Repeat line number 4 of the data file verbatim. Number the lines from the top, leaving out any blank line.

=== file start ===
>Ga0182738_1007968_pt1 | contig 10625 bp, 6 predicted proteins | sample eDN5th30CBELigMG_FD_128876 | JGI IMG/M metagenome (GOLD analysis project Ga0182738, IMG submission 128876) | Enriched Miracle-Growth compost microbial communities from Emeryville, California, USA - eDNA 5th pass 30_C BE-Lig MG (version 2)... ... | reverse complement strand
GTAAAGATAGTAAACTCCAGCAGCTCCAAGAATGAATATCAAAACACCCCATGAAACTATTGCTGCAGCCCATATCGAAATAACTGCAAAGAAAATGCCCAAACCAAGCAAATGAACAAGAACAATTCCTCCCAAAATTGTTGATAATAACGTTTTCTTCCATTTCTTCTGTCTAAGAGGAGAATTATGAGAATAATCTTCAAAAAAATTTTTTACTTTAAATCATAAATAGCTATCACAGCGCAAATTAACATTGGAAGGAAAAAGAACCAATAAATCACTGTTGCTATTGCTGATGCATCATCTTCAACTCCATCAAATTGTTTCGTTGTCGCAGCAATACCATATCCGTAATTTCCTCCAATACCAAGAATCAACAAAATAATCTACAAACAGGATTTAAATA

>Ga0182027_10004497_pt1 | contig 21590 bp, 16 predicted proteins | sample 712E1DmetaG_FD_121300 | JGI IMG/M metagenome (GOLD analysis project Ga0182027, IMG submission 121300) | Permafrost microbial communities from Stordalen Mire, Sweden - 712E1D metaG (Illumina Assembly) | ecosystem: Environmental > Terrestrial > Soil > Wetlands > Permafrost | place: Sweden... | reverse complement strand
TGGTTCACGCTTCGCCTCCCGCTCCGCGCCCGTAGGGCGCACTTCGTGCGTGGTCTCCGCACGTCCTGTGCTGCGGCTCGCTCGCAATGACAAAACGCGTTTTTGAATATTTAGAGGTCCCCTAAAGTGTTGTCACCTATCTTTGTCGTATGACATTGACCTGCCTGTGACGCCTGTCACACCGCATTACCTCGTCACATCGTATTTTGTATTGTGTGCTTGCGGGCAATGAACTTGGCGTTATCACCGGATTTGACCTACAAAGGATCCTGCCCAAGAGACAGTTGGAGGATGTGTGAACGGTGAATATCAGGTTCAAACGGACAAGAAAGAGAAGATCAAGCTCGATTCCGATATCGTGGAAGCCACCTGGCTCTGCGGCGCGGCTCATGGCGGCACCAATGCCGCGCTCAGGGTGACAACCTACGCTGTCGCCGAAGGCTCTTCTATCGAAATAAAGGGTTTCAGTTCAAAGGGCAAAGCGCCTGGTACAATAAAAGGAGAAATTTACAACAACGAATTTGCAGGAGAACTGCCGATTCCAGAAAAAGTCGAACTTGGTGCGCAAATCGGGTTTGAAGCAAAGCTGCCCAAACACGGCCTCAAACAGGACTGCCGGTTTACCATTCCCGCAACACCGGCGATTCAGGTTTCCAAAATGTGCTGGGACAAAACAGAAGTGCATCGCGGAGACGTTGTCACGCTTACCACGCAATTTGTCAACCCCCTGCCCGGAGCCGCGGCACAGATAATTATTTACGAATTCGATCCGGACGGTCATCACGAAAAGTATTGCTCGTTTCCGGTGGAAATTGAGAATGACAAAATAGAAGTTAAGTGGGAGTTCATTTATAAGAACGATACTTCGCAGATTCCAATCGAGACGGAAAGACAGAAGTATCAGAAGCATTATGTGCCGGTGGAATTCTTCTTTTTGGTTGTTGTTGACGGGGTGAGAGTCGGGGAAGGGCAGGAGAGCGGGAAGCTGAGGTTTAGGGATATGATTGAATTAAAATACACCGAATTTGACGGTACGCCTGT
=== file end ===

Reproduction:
TGGTTCACGCTTCGCCTCCCGCTCCGCGCCCGTAGGGCGCACTTCGTGCGTGGTCTCCGCACGTCCTGTGCTGCGGCTCGCTCGCAATGACAAAACGCGTTTTTGAATATTTAGAGGTCCCCTAAAGTGTTGTCACCTATCTTTGTCGTATGACATTGACCTGCCTGTGACGCCTGTCACACCGCATTACCTCGTCACATCGTATTTTGTATTGTGTGCTTGCGGGCAATGAACTTGGCGTTATCACCGGATTTGACCTACAAAGGATCCTGCCCAAGAGACAGTTGGAGGATGTGTGAACGGTGAATATCAGGTTCAAACGGACAAGAAAGAGAAGATCAAGCTCGATTCCGATATCGTGGAAGCCACCTGGCTCTGCGGCGCGGCTCATGGCGGCACCAATGCCGCGCTCAGGGTGACAACCTACGCTGTCGCCGAAGGCTCTTCTATCGAAATAAAGGGTTTCAGTTCAAAGGGCAAAGCGCCTGGTACAATAAAAGGAGAAATTTACAACAACGAATTTGCAGGAGAACTGCCGATTCCAGAAAAAGTCGAACTTGGTGCGCAAATCGGGTTTGAAGCAAAGCTGCCCAAACACGGCCTCAAACAGGACTGCCGGTTTACCATTCCCGCAACACCGGCGATTCAGGTTTCCAAAATGTGCTGGGACAAAACAGAAGTGCATCGCGGAGACGTTGTCACGCTTACCACGCAATTTGTCAACCCCCTGCCCGGAGCCGCGGCACAGATAATTATTTACGAATTCGATCCGGACGGTCATCACGAAAAGTATTGCTCGTTTCCGGTGGAAATTGAGAATGACAAAATAGAAGTTAAGTGGGAGTTCATTTATAAGAACGATACTTCGCAGATTCCAATCGAGACGGAAAGACAGAAGTATCAGAAGCATTATGTGCCGGTGGAATTCTTCTTTTTGGTTGTTGTTGACGGGGTGAGAGTCGGGGAAGGGCAGGAGAGCGGGAAGCTGAGGTTTAGGGATATGATTGAATTAAAATACACCGAATTTGACGGTACGCCTGT